The Wyoming County Republican Committee has completed arrangements with the Greyhound Bus Company for chartered buses to Harrisburg on Tuesday, Jan. 17, when Arthur H. James will be inaugurated Governor of Pennsylvania.
Mill City: Scarlet fever has broken out in the school. Hope it has receded over the Christmas vacation.
Invitations to a dinner to be held in honor of Dr. O.W. Warmingham of the National Youth Foundation to be held in the Mill City United Methodist Church Tuesday evening.
John G. Hahn, 73, cashier of the First National Bank in Meshoppen, was instantly killed Monday evening when struck by a motor truck as he was walking on the highway.He had been with the bank for more than 40 years.
Mr. and Mrs. Dana Swetland and daughter Mary, of Noxen, are making theoir home at the Dana residence in Eatonville for the present.
Work on the new Methodist Church has been progressing rapidly. The brick work is practically completed, except in the tower. The western end of the building is very beautiful and dignified with the framework set in for the chancel window.
Mrs.Lewis Chambers is ill at her home on Susquehanna Avenue and she has dismissed her kindergarten for the remainder of the week.
100 Years Ago (1919)
Winter made a sortie on Sunday morning and drove the mercury several points below zero.
Ex-President Theodore Roosevelt passed away at his home at Oyster Bay, N.Y., Jan. 6.
A tractor school to be offered by the International Harvester Company will be at the Grange Hall, Tunkhannock, Jan. 17-18.
The Dairymen’s League has eight local branches in Wyoming County with 799 members and controlling 5,435 cows.
Thomas Robinson, a Civil War veteran, died at his home on McCord Street Jan. 2, at age 74.
Last Monday all tannery employees here were put on an 8-hour schedule; with the same pay as when they worked nine. The new arrangement is in accord with the company.
Edward Barrett, who has been in service “over there” for some time, has returned to the home of his parents, Mr. and Mrs. Michael Barrett. He has not been mustered out yet.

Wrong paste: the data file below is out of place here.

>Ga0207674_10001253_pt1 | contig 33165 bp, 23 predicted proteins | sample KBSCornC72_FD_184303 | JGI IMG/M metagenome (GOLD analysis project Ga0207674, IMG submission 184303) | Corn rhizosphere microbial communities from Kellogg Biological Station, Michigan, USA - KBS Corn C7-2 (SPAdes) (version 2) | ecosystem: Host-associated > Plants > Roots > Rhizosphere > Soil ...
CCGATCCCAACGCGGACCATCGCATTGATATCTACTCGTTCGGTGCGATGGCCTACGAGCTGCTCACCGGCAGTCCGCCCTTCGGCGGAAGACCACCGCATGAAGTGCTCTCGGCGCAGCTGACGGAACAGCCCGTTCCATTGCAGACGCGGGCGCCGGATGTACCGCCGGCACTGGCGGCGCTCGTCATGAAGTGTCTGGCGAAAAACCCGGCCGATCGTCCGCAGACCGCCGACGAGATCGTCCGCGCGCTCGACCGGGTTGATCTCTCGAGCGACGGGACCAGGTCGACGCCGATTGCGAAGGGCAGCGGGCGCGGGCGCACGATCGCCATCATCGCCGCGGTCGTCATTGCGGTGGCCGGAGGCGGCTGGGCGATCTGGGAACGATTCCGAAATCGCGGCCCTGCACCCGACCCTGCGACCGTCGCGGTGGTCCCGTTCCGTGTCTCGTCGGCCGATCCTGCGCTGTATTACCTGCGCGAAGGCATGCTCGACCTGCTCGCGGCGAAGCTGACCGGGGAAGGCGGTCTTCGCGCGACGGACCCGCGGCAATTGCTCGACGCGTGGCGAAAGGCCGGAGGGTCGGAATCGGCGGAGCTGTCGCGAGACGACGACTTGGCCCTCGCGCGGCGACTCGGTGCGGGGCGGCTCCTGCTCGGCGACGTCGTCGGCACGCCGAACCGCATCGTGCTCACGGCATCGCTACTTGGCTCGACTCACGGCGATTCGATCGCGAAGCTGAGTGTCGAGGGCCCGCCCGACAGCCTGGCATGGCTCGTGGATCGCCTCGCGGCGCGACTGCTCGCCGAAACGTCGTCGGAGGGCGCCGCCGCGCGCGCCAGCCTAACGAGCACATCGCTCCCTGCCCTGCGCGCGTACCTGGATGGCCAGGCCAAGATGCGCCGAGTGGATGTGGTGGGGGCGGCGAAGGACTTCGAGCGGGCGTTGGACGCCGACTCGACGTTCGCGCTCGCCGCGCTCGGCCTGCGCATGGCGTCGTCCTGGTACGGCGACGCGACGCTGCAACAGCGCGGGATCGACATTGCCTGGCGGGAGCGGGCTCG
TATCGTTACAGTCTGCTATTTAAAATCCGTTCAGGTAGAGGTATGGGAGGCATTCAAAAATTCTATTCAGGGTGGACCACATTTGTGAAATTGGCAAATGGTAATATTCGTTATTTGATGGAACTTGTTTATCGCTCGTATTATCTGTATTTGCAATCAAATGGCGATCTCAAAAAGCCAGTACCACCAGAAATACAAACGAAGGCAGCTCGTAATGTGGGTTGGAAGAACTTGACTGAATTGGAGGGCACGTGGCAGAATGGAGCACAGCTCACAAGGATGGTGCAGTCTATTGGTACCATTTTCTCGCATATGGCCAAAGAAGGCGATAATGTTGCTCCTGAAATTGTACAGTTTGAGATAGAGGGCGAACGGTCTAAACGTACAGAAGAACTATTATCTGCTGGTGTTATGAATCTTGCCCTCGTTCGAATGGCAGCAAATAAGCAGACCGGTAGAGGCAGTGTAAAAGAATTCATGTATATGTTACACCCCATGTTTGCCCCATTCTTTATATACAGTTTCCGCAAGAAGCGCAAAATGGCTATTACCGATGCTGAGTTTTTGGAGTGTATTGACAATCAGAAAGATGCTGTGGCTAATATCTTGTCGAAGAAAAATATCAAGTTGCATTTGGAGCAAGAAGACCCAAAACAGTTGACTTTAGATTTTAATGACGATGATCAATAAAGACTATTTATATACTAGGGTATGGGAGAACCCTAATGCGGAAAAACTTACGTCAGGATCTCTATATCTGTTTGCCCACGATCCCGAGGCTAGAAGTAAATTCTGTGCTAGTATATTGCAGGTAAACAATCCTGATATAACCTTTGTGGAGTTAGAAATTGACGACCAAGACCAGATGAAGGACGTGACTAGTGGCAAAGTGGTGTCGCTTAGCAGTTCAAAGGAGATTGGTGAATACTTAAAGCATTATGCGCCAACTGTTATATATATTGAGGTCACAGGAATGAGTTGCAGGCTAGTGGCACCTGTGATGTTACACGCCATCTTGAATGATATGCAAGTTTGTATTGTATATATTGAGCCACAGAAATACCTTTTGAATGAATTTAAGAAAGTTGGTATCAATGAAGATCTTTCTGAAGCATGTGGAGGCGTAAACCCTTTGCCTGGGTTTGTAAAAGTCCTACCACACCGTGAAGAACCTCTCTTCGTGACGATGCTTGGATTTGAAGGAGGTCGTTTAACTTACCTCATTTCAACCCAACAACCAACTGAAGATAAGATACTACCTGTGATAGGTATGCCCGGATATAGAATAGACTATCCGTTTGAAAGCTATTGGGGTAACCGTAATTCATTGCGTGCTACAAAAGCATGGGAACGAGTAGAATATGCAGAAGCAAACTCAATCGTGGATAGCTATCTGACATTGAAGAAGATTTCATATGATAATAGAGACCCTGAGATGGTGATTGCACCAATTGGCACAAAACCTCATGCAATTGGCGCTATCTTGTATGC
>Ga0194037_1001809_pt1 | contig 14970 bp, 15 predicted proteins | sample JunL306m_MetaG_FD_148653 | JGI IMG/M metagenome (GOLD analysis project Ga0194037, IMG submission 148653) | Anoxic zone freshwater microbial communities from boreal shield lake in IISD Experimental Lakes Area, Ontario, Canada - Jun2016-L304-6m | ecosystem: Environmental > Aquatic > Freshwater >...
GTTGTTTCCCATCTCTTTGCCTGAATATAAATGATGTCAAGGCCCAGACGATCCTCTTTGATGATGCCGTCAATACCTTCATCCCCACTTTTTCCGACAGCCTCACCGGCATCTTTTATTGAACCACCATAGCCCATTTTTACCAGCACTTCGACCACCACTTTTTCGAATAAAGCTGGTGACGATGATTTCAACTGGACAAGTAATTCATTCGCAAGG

The class play at Noxen entitled ‘Mrs. Tubbs Does Her Bit,’ which was given a short time ago, netted the senior class $50.
Forkston: A new baby made its advent at the home of Mr. and Mrs. Fred Adams recently.
Noxen: Work on the tannery is progressing rapidly. In order that more mechanics and carpenters might be procured, a special train is run up from Wilkes-Barre every morning and back every evening.
120 Years Ago (1899)
The failure of the electric lights to shine on the streets Sunday night for Jan. 1 was the result of the failure of the council and company to amicably settle upon a contract for 1899.
Thermometers which do not register 20 below zero were not in it Sunday night. Thermometers about town on Monday ranged from 20 to 30 degrees below zero.
Beaumont: Since the first day of January 1899, our post office is a money order office. It will be greatly appreciated by a good many.
Harrison Green, of Bunnell Hill, was passing through Doolittle this place dehorning cattle a few days since. If you want a good job done on short notice, call on Harrison.
Dr. Clifford, the Tunkhannock dentist, makes the best set of teeth for $5. All dental operations performed, including gold crown and bridge work.
Burgess W. Dean Sampson has been confined to the house with the grippe during the past week.
The stone mill of Adolph Semon at Meshoppen has been sold to an English syndicate. It will be operated in full force and Mr. Semon will have supervision.
The old song,’There were Ninety and Nine, will be appropriate to remember when dating youngsters pick out ‘their’ song.
Ground is being broken for the handsome residence Mr. and Mrs. F.L. Sittser are about to build at the corner of Putnam and Clay streets.